The impressive performance followed a 33-6 thumping in France and a series of uninspiring Rugby Championship showings in Pretoria and Auckland among others - defeats that had seen critics slam Deans for supposedly favouring a more conservative game plan than the Aussie's have grown accustomed to.
But the man himself insists there was never any change of tack away from the adventurous approach shown in the triumphant 2011 Tri Nations campaign.
The former Crusaders coach dismissed the suggestion that pragmatism had become the norm prior to the trip to London and was quick to explain that circumstances in Paris in particular had meant that getting real width on the ball simply wasn't possible.
"Of course," was Deans' response when asked if an all-encompassing attacking style was the way forward.
"It's not that we haven't wanted that previously - it's just that we haven't been successful.
"Some of the components that make you successful were missing against France. We were on the back foot all the time, and defending against a team that has no momentum means they can pick you off. It's counter productive to force the ball.
"You can't succeed consistently at international level without involving all 15 players and being prepared to use them. It doesn't mean you're constantly throwing the ball to the edges. It just means that you've got to be effective in every channel.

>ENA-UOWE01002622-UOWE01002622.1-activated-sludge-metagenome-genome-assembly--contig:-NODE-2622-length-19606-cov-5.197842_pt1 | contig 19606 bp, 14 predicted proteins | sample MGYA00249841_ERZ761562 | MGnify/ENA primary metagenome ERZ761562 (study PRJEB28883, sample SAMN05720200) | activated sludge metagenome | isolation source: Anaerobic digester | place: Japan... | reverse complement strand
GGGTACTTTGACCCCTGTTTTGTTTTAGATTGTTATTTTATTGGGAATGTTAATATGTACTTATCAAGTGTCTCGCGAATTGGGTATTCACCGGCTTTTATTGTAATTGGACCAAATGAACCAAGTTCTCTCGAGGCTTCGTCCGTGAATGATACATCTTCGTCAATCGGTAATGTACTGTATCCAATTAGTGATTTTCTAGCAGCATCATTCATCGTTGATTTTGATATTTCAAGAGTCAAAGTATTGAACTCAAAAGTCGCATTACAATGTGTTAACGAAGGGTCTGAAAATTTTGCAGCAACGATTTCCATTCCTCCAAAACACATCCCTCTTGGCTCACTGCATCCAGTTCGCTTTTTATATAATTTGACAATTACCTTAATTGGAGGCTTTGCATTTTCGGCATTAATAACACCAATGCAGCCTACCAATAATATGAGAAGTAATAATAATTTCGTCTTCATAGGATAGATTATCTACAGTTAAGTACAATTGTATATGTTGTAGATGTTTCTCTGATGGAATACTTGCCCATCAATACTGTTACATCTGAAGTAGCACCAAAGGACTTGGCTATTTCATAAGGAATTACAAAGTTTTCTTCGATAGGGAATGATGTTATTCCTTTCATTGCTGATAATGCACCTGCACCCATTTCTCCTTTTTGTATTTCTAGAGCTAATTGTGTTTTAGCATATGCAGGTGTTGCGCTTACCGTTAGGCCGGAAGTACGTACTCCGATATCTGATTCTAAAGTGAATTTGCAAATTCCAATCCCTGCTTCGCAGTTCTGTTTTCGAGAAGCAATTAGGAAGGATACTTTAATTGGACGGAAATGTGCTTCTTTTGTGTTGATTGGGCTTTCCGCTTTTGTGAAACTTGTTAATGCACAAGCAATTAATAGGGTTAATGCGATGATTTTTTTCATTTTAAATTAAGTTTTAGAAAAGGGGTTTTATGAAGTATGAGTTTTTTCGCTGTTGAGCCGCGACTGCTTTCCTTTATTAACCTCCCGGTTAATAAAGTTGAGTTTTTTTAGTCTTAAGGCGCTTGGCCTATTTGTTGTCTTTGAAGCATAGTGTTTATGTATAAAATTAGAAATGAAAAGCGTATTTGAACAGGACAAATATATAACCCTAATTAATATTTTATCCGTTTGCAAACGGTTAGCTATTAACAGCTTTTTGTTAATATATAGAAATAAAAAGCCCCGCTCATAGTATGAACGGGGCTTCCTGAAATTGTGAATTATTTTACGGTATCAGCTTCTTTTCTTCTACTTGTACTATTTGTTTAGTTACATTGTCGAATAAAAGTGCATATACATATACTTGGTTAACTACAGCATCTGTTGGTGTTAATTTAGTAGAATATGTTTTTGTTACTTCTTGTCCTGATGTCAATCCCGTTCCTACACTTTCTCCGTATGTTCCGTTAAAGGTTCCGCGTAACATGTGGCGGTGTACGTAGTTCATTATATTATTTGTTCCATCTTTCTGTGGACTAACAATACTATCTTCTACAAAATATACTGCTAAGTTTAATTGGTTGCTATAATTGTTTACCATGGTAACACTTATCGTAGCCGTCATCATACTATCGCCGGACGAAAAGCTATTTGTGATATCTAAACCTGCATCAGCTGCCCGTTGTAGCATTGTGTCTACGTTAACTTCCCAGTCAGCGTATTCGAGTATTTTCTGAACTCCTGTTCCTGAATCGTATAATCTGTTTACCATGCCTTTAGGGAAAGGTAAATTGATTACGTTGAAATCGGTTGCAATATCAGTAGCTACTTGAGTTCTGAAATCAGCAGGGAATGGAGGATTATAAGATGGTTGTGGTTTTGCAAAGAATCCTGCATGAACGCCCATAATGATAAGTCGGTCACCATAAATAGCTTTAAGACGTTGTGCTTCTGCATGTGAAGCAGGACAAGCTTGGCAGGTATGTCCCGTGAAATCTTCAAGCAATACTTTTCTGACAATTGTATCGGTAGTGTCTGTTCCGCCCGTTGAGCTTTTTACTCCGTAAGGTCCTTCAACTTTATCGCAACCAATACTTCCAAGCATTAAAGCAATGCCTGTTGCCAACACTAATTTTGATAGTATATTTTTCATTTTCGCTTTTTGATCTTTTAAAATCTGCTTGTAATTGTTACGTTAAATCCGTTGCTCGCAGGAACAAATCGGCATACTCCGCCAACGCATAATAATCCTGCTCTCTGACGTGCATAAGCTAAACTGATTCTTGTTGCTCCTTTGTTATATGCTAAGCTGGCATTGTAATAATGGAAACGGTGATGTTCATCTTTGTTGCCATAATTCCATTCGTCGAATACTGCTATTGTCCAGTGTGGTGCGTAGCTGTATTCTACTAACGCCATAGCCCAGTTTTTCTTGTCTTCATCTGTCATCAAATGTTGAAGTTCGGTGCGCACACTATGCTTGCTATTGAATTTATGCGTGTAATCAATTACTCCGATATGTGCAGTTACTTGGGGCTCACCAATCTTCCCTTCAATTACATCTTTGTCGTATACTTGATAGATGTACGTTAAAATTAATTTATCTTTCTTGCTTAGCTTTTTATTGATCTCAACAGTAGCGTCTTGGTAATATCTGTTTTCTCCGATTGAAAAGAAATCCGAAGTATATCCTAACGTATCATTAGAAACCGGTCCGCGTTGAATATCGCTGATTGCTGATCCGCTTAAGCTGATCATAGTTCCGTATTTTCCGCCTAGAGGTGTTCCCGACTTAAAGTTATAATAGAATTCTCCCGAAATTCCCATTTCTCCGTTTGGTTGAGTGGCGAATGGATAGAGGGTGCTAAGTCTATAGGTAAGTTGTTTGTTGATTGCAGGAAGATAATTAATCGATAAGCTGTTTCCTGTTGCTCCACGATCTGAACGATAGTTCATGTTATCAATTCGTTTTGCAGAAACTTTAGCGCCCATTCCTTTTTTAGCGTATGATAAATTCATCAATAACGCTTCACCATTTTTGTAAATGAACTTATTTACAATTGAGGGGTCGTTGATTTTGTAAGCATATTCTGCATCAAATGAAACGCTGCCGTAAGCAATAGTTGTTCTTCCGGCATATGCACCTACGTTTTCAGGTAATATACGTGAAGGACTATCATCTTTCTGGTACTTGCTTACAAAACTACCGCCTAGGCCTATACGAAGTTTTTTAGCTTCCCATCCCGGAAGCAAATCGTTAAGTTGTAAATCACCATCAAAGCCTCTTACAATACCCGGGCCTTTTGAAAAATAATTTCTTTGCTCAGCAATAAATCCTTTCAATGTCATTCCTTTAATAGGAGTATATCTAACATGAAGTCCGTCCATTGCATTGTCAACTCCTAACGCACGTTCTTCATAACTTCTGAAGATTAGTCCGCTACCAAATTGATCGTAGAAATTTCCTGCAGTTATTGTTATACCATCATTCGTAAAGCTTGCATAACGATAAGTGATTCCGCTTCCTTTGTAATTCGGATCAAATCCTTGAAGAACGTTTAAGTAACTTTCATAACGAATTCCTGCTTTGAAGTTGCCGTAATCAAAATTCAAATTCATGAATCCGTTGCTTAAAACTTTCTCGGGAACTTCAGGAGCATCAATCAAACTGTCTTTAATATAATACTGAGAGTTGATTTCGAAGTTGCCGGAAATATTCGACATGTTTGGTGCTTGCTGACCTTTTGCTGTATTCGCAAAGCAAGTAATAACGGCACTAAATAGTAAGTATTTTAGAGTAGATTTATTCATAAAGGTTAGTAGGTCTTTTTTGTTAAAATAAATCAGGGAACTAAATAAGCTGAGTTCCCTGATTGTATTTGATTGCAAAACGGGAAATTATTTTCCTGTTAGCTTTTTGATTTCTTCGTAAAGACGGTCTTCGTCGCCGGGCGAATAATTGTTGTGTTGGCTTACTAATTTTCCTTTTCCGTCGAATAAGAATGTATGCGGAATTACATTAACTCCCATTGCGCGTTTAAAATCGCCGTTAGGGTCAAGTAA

"The French were only having to defend from the sideline to the far goalpost. That's not hard with 15 blokes."
Next up for the Wallabies is the weekend's encounter with Italy in Florence. The Azzurri might have been battered by the All Blacks late on last week but Deans is still expecting a tough test prior to the clash with Wales in Cardiff.
"They'll be lining up for a crack, they're a very competitive international side," added Deans, who knows his team will have to turn up mentally just like they did in London rather than switch off as happened in Paris.
"They've put us under the pump on a couple of occasions, often in Italy when we tend to play on tabletops. The set-piece will be big.
"The intensity in the game is so real that if you're not up for it, forget it.
"Attitude is a key component, particularly at this level, because it's just relentless. It can be slightly off and you're gone.
"It's important you enjoy what you do as well, because it's like in the game itself, not everything goes your way. It's about ensuring you get up and keep going and don't go missing."
If the Wallabies do go missing this week, it wouldn't be the end of the world given that they could still wrap a top-four World Cup seeding with a win over Wales but it would no doubt be a serious dent to confidence when you consider what is just around the corner.
While the Wallabies are publicly playing down the prospect of facing the Lions while they focus on the remaining half of their end-of-year tour, Deans admits that the visit of Britain and Ireland's elite next summer is already well and truly on the agenda.
"The Lions are on their minds: it is, after all, an experience that only comes around once every 12 years.
"The Lions would be a great experience…if I am still here. Speculation about my future is constant.
"But the victory over England means nothing as far as that tour is concerned. As we have shown, one week is different from the next."